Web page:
Ritz Magazine 00-02-1986
The original silver services from the founding days of London's Ritz Hotel have recently been rediscovered. Christopher Long, a self-confessed silver spoon-collector was given a sneak glimpse...
By Christopher Long
In our day-dreams most of us must have wondered what it would be like to discover a hidden hoard of treasure. Here at The Ritz just such a hoard was discovered recently a collection redolent of an opulent era and which is soon to be put on show in its original surroundings.
To be honest, Julian Payne, manager of The Ritz, and his managing director Michael Duffell, had always known that the hoard existed somewhere in the bowels of the hotel. What brought the discovery to light has been a determined three-year policy by both men to conserve as much as possible from the hey-days of hotel genius César Ritz and to restore the building and its contents to such an extent that Ritz would feel quite at home here 80 years later.
Downstairs in the basement, past the massive kitchens, store rooms, pantries and larders, there was a silver store. In the silver store, in their original boxes, they found what they were looking for. Tarnished by the passage of time were the superb dressing-table sets created specially for The Ritz by the most famous of all Paris silversmiths, Christofle.
Neatly packed away were the pairs of silver hair brushes, the combs, the clothes' brushes, the hat brushes, the pairs of button-hooks (in two sizes), the silver-topped powder jars, the tooth-brush holders and the vanity sets that were once carefully arranged in every bedroom. Along with these were items which we would hardly recognise nowadays: special methylated spirit lamps, for example, which gentlemen then used to heat and temper their cut-throat razors.
In other boxes were beautiful tea-pots on swivel stands (again with spirit lamps to keep the water hot) and trays, sugar bowls, and cream jugs to match them. As with every other item in the collection, even tiny silver tooth-pick holders carried the lion crest of The Ritz Hotel just as it does today. And every matching item has the same delicate chased border motif which can be seen reflected in the decorative ceilings of the dining room.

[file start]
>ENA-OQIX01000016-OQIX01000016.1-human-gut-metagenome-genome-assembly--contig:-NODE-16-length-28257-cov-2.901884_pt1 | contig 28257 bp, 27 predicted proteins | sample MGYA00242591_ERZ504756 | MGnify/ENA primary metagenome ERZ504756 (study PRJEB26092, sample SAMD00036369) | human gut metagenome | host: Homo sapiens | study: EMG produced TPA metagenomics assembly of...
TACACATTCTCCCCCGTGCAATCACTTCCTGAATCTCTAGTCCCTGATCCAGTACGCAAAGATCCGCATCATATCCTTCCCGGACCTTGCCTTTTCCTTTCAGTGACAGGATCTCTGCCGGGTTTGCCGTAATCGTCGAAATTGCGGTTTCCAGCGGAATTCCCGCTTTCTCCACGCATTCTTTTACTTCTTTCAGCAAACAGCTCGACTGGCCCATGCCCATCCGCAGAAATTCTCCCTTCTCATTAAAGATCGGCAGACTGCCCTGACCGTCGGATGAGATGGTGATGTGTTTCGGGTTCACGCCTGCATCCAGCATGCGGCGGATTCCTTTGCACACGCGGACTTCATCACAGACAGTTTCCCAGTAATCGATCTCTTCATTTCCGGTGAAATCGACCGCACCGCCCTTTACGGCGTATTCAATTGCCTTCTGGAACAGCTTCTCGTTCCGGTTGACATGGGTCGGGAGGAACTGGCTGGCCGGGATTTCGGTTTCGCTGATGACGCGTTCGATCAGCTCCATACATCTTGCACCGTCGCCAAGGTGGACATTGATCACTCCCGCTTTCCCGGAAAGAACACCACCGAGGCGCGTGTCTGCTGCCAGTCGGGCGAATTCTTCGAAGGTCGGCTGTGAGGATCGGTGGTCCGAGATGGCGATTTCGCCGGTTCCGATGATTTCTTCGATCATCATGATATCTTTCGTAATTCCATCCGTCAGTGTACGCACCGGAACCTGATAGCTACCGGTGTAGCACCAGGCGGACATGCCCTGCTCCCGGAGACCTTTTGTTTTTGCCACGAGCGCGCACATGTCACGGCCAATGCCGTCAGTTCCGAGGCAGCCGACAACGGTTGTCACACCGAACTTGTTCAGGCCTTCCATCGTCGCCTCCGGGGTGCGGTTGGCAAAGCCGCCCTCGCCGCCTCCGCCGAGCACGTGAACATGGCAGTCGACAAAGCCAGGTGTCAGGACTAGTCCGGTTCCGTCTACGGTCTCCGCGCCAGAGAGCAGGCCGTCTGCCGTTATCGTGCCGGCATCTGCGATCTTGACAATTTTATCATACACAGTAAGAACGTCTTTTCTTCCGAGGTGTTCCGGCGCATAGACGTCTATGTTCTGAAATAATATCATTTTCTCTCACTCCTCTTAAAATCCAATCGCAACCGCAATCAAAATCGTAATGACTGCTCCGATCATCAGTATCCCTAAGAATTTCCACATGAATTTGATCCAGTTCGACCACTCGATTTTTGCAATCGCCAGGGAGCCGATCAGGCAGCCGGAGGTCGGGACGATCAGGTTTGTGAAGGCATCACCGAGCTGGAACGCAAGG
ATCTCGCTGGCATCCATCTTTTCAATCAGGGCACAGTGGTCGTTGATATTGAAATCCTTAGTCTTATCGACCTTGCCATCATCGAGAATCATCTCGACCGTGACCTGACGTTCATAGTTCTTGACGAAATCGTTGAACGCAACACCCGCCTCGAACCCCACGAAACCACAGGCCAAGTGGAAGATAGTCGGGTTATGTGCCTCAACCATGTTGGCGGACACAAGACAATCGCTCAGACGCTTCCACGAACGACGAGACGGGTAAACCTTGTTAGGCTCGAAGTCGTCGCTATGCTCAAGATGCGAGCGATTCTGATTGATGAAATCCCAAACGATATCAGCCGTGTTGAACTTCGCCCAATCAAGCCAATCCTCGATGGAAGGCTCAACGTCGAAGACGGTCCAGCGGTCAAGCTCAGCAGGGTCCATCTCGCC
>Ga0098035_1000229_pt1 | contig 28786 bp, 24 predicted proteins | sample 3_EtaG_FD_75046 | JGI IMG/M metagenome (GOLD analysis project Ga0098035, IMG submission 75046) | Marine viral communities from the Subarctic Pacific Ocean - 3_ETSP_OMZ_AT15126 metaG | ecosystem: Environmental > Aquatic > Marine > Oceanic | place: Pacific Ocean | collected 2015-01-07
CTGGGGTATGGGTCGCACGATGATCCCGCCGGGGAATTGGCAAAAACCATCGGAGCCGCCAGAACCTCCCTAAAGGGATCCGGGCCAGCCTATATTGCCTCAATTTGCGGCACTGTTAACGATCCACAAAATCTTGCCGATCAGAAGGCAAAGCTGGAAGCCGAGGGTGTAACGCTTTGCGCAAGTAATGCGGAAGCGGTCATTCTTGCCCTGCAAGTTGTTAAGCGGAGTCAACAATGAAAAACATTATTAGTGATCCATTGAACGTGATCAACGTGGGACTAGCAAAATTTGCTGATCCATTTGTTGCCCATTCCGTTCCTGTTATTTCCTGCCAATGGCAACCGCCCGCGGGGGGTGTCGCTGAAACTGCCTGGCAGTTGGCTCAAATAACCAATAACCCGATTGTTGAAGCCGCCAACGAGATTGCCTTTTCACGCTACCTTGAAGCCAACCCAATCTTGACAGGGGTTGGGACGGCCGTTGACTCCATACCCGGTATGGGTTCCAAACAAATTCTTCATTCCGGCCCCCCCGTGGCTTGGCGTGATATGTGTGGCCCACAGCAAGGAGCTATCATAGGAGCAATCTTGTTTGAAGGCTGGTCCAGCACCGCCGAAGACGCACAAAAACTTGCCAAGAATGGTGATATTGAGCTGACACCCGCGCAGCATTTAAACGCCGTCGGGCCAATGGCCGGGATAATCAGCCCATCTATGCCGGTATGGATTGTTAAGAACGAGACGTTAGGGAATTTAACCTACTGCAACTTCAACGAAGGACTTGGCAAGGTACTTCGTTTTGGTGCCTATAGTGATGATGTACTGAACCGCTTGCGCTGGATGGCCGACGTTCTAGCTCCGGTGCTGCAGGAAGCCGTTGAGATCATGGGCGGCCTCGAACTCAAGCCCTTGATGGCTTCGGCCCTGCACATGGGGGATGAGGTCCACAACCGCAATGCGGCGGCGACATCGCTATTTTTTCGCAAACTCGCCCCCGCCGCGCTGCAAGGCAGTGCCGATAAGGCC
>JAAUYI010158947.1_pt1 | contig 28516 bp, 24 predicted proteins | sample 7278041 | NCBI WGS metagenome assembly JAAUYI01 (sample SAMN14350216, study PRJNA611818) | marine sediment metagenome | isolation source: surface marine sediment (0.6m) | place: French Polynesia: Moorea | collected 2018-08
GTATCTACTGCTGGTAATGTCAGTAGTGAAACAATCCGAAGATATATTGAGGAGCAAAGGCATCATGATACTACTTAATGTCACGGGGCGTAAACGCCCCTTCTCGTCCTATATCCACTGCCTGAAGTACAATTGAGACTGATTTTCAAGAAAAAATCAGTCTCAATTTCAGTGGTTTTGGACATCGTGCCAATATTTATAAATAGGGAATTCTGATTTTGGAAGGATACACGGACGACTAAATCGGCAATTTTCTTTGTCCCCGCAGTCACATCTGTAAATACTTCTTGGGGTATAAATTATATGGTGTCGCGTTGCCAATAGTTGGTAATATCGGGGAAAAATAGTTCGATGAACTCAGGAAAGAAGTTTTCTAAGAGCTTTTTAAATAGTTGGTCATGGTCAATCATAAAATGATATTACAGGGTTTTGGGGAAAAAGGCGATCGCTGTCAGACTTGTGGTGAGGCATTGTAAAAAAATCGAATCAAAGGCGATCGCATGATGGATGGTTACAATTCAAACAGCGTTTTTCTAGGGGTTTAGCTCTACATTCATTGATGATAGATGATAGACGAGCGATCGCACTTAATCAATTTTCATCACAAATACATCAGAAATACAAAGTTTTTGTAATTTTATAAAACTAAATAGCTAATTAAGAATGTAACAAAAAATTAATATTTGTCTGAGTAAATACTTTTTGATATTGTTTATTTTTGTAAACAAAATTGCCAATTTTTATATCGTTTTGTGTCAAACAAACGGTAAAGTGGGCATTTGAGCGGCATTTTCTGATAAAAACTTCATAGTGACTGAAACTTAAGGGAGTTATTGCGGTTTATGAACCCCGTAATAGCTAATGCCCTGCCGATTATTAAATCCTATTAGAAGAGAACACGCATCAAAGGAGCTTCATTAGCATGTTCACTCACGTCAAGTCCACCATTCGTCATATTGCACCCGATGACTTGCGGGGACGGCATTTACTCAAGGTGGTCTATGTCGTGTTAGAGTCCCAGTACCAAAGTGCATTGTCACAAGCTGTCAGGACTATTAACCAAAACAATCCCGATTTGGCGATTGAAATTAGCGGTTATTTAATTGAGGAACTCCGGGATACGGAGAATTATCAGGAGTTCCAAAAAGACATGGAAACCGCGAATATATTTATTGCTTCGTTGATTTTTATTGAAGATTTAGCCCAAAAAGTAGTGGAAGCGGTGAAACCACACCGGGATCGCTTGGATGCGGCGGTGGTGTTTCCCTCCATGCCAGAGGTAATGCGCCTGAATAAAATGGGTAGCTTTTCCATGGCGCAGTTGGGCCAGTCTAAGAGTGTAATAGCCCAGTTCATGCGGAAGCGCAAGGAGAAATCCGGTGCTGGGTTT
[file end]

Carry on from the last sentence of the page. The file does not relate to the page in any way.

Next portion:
Here too Ritz believed that his guests deserved nothing but the best. To this day you can see a massive, solid silver carving trolley, conservatively valued at £5,000, which is in daily use in the dining room even now. Elsewhere in the hotel, guests would have found silver pen trays surmounted by silver-topped ink-pots. The crumbs from their tables would have been swept into silver crumb-scoops. Their morning eggs would have arrived in silver egg-cups and even their tip to the waiters would have been discreetly dropped into a large, heavy silver tronc box with a specially recessed slot in the top complete with silver lock and silver key.
"It has been a rather exciting discovery," says Julian Payne, manager of The Ritz. "Obviously we've had to take a lot of trouble to clean, polish and restore many of the pieces but ultimately I rather hope we'll be able to display some of the collection in the hotel."
Although he's uncertain what it's all worth, he says it will never be sold in any case.
"Everyone is determined that the hotel will continue to conserve and cherish our very rich heritage here. In fact, it's because so much of the original hotel still exists that we're constantly reminded of the standards we have to maintain every day!"
Of course there will be many of today's guests at The Ritz who might feel their stay would be all the richer for eating a boiled egg from a silver egg-cup and with a silver soon in their mouths too. In which case they should not despair because the more observant will notice that The Ritz still regularly serves its dishes from some of the finest English silver-plate to be seen in any hotel anywhere.
For obvious practical reasons pure silver serving dishes would not survive the constant use and scouring that they would get in a large and busy hotel. But César Ritz quickly gave up using his Paris silversmiths, Christofle, in the early years of this century, turning instead to two of the greatest name in modern English silver-smithing, Mappin & Webb and the Goldsmiths Company.
The two firms soon supplied much of the sterling silver used throughout the hotel and also supplied vast quantities of the magnificent plate still in use today. A trip to the kitchens and pantries is now a mind-boggling sight. Piled up all over the place are thousands of dishes in hundreds of different shapes each with a specific purpose. Alongside them are dozens of intricate candlesticks and scores of menu holders, table number stands and matchbox holders. There are parma ham stands, wedding cake stands, meat dishes, vegetable dishes, salad dishes, sardine dishes and untold numbers of other assorted vessels. Perhaps only a chef such as David Miller would know precisely which should be used for what and when.